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I wanna learn Japanese

  1. May 18, 2009 #1
    I wanna learn Japanese, but where should I begin? Are there any good free online websites?
     
  2. jcsd
  3. May 18, 2009 #2
  4. May 18, 2009 #3
    Re: Japanese

    Taking classes would probably be preferable. Proper pronunciation is very important for japanese.
     
  5. May 18, 2009 #4

    JasonRox

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    Re: Japanese

    Step 1 - Get Japanese girlfriend
    Step 2 - Enjoy
     
  6. May 18, 2009 #5
    Re: Japanese

    I have a friend who did that but he started by learning japanese so that he had reason to hit on all of the japanese exchange students. They are now married and have a son.
     
  7. May 19, 2009 #6
    Re: Japanese

    go to japan?
     
  8. May 19, 2009 #7

    Hurkyl

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    Re: Japanese

    They're all married? :bugeye:
     
  9. May 19, 2009 #8
    Re: Japanese

    That's why guys love japanese girls didn't you know? ;-p
     
  10. May 19, 2009 #9
    Re: Japanese

    I must question your motive to learn Japanese. What are you going to do with it?
     
  11. May 19, 2009 #10
    Re: Japanese

    Knowing the language is not enough. You have to learn the social customs as well. Here's an intro-level documentary teaching the etiquette of sushi:

    http://www.youtube.com/watch?v=ruh0TJJopn8[/youtube] [MEDIA=youtube]ruh0TJJopn8[/MEDIA]
     
    Last edited by a moderator: Sep 25, 2014
  12. May 19, 2009 #11
    Re: Japanese

     
    Last edited by a moderator: Sep 25, 2014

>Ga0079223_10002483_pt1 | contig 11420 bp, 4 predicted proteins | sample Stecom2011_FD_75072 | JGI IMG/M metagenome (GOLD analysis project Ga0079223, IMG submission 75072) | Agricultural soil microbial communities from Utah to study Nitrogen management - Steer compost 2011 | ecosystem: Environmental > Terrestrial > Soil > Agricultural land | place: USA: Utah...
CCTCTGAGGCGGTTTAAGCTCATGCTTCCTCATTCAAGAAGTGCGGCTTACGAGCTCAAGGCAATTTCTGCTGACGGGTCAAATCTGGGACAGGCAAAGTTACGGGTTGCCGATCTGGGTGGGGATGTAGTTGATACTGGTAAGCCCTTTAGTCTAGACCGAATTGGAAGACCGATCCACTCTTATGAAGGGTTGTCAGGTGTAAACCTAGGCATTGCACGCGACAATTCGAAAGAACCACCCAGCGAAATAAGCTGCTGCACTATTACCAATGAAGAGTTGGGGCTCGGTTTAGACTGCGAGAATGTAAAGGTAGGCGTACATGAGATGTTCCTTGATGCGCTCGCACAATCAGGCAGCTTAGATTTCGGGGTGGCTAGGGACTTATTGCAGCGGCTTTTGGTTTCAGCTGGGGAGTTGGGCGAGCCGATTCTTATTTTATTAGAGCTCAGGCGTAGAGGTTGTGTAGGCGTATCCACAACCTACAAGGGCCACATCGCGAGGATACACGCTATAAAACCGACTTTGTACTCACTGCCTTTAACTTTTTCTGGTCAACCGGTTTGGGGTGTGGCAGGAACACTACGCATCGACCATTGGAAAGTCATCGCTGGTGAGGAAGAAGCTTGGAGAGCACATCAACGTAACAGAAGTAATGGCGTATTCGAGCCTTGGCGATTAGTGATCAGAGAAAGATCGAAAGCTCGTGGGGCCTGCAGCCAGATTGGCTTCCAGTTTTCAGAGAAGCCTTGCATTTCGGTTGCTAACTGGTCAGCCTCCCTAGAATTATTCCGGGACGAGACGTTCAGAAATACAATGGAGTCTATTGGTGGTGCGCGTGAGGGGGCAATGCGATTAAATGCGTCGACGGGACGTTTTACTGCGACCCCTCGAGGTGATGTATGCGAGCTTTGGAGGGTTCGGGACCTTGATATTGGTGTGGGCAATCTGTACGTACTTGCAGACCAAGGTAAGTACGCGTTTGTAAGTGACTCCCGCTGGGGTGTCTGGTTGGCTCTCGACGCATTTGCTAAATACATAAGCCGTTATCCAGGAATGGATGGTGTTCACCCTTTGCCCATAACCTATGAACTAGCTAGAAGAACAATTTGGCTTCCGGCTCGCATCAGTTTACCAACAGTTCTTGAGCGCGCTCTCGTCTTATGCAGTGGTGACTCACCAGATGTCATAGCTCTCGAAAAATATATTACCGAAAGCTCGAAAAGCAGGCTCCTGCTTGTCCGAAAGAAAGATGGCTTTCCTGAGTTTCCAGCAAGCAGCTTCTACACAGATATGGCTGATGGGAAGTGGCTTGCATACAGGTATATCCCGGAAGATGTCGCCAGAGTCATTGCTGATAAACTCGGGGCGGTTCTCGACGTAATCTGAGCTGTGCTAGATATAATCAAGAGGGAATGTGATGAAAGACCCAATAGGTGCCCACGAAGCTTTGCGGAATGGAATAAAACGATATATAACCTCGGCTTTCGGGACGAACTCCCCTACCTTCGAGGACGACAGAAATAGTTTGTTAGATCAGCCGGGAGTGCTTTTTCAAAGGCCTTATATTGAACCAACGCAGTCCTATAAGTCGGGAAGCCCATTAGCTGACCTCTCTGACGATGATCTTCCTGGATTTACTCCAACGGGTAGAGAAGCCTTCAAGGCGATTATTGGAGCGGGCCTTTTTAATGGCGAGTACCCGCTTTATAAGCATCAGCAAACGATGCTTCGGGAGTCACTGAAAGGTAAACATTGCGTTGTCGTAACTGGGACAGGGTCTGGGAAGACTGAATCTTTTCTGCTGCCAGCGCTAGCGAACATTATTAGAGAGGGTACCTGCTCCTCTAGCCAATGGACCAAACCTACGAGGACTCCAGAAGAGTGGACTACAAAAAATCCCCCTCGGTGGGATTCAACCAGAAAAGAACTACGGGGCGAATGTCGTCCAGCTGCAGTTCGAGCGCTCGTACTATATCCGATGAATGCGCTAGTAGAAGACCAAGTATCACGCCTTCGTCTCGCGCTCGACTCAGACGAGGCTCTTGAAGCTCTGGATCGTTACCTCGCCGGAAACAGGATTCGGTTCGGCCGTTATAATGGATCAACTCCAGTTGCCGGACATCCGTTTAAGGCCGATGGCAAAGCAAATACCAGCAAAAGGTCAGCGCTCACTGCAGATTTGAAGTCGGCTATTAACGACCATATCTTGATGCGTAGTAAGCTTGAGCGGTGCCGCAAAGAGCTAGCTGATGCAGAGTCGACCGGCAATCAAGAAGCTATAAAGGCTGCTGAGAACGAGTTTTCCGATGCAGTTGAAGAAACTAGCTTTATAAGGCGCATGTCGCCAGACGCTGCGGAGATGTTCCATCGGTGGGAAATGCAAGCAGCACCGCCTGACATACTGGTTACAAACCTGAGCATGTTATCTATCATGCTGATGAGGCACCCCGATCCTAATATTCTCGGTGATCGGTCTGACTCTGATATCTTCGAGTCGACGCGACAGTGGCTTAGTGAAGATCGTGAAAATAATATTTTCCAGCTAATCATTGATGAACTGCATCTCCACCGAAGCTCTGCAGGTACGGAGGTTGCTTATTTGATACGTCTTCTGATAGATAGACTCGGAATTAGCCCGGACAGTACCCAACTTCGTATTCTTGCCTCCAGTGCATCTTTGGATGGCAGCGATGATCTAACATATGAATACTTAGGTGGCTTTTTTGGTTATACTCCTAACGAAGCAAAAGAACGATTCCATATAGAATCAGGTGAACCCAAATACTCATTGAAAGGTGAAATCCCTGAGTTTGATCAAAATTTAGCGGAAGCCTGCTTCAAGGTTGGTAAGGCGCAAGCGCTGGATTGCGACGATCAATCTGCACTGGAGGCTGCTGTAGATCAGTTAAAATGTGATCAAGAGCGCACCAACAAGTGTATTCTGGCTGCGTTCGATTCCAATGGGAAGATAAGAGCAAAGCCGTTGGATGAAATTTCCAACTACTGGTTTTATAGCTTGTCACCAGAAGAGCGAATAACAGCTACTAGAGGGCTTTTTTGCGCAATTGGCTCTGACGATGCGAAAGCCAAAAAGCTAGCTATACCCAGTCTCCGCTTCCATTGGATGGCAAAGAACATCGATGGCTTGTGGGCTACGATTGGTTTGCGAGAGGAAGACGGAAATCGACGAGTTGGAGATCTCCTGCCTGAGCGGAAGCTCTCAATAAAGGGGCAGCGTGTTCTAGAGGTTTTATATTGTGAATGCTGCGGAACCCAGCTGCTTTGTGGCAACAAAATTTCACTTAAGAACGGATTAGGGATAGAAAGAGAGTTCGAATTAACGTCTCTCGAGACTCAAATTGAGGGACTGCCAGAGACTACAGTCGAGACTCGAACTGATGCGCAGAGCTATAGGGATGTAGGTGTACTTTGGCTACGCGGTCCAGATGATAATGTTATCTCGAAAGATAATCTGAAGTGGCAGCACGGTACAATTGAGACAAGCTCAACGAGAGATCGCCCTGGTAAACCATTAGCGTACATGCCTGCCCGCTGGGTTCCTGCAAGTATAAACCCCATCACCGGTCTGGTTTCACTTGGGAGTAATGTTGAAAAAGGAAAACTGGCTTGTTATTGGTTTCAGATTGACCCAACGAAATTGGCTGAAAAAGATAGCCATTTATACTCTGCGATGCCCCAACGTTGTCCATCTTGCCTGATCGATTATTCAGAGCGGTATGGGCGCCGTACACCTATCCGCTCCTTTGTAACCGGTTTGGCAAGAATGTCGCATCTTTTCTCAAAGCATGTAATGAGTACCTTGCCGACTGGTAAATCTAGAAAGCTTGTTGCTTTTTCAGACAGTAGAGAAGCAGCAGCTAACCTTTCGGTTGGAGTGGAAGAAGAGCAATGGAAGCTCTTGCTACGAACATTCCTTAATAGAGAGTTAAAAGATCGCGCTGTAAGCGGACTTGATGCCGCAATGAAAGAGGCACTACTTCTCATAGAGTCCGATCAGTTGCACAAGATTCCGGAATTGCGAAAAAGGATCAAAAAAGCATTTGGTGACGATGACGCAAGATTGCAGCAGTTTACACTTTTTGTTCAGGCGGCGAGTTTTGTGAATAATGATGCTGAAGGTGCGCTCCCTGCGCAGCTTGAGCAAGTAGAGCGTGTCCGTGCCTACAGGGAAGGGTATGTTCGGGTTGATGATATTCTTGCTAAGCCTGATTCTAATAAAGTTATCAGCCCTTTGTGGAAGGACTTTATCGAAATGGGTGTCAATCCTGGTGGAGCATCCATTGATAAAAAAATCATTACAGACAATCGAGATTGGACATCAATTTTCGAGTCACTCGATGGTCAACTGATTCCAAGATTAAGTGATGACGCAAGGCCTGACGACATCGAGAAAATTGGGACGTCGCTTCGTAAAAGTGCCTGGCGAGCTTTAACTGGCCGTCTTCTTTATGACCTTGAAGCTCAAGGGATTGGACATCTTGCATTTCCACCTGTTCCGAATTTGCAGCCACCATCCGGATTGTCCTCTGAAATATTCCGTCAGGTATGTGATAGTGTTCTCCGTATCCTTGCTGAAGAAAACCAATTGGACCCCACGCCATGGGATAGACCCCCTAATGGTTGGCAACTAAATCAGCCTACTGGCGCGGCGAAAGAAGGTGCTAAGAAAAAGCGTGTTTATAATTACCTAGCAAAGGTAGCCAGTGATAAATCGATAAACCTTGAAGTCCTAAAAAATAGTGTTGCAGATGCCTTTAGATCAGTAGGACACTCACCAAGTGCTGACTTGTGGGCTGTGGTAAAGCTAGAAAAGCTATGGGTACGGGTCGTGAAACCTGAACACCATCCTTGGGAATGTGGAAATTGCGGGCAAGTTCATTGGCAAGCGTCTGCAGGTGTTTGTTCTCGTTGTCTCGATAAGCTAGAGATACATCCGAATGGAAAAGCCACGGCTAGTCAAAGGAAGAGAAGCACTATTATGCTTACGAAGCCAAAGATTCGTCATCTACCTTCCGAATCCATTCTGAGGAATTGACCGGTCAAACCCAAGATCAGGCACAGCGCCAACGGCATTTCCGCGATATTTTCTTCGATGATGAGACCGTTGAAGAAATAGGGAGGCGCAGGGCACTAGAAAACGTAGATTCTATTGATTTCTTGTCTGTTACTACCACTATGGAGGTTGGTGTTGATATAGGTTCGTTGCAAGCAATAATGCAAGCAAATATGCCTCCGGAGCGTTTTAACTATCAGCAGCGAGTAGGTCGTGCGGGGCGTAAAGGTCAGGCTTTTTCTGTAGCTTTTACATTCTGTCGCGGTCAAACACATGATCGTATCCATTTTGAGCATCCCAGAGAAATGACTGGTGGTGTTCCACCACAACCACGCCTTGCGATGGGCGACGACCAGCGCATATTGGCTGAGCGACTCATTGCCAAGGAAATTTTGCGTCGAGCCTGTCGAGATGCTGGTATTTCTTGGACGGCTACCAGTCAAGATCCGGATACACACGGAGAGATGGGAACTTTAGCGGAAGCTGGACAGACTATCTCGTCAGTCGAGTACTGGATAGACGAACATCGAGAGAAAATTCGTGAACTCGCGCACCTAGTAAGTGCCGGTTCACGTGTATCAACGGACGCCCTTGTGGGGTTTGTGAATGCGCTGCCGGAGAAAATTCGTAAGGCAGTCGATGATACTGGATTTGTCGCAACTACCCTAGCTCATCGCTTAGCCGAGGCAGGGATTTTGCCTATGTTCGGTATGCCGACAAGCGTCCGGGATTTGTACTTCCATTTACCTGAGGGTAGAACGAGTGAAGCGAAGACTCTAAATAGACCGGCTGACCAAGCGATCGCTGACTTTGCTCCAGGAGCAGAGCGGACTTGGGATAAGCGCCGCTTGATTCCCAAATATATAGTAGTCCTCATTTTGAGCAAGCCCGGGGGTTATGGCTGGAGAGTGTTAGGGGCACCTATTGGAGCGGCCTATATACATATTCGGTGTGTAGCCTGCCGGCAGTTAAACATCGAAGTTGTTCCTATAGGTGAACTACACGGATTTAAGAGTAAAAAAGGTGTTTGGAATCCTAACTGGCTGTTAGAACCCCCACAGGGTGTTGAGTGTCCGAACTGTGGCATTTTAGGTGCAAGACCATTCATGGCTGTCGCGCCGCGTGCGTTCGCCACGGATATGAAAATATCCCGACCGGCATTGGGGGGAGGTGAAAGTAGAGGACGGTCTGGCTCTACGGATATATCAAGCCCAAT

13. May 19, 2009 #12
    Re: Japanese

    Aren't Japanese girls boring?
     
  14. May 19, 2009 #13
    Re: Japanese

    Move to Japan.
     
  15. May 19, 2009 #14
    Re: Japanese

    If you want to speak Japanese fluently, this is the best idea. I assure you that as soon as you stutter out a weak Cone itchy wa in a strong foreign accent, the natives will assure you that you speak Japanese quite fluently. Mission accomplished.
     
  16. May 19, 2009 #15

    drizzle

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    Re: Japanese

    :rofl:

    have you been there and tried this idea of yours?
     
  17. May 19, 2009 #16
    Re: Japanese

    I lived there for nine years and according to the Japanese, I speak quite fluenty. If you speak any word of Japanese they will say "Knee hon go pera pera ja nie" which means "You're Japanese is fluent isn't it". Beginners will answer "A ring a toe." which means "thank you". Intermediate learners will reply "Tone demo nie" which means "Nothing of the sort.", the standard Japanese response to the constant Japanese flattery. When you really do become fluent you will answer "No, just one pera". Most Japanese will understand and appreciate that you trusted them to do so.
     
  18. May 19, 2009 #17

    drizzle

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    Re: Japanese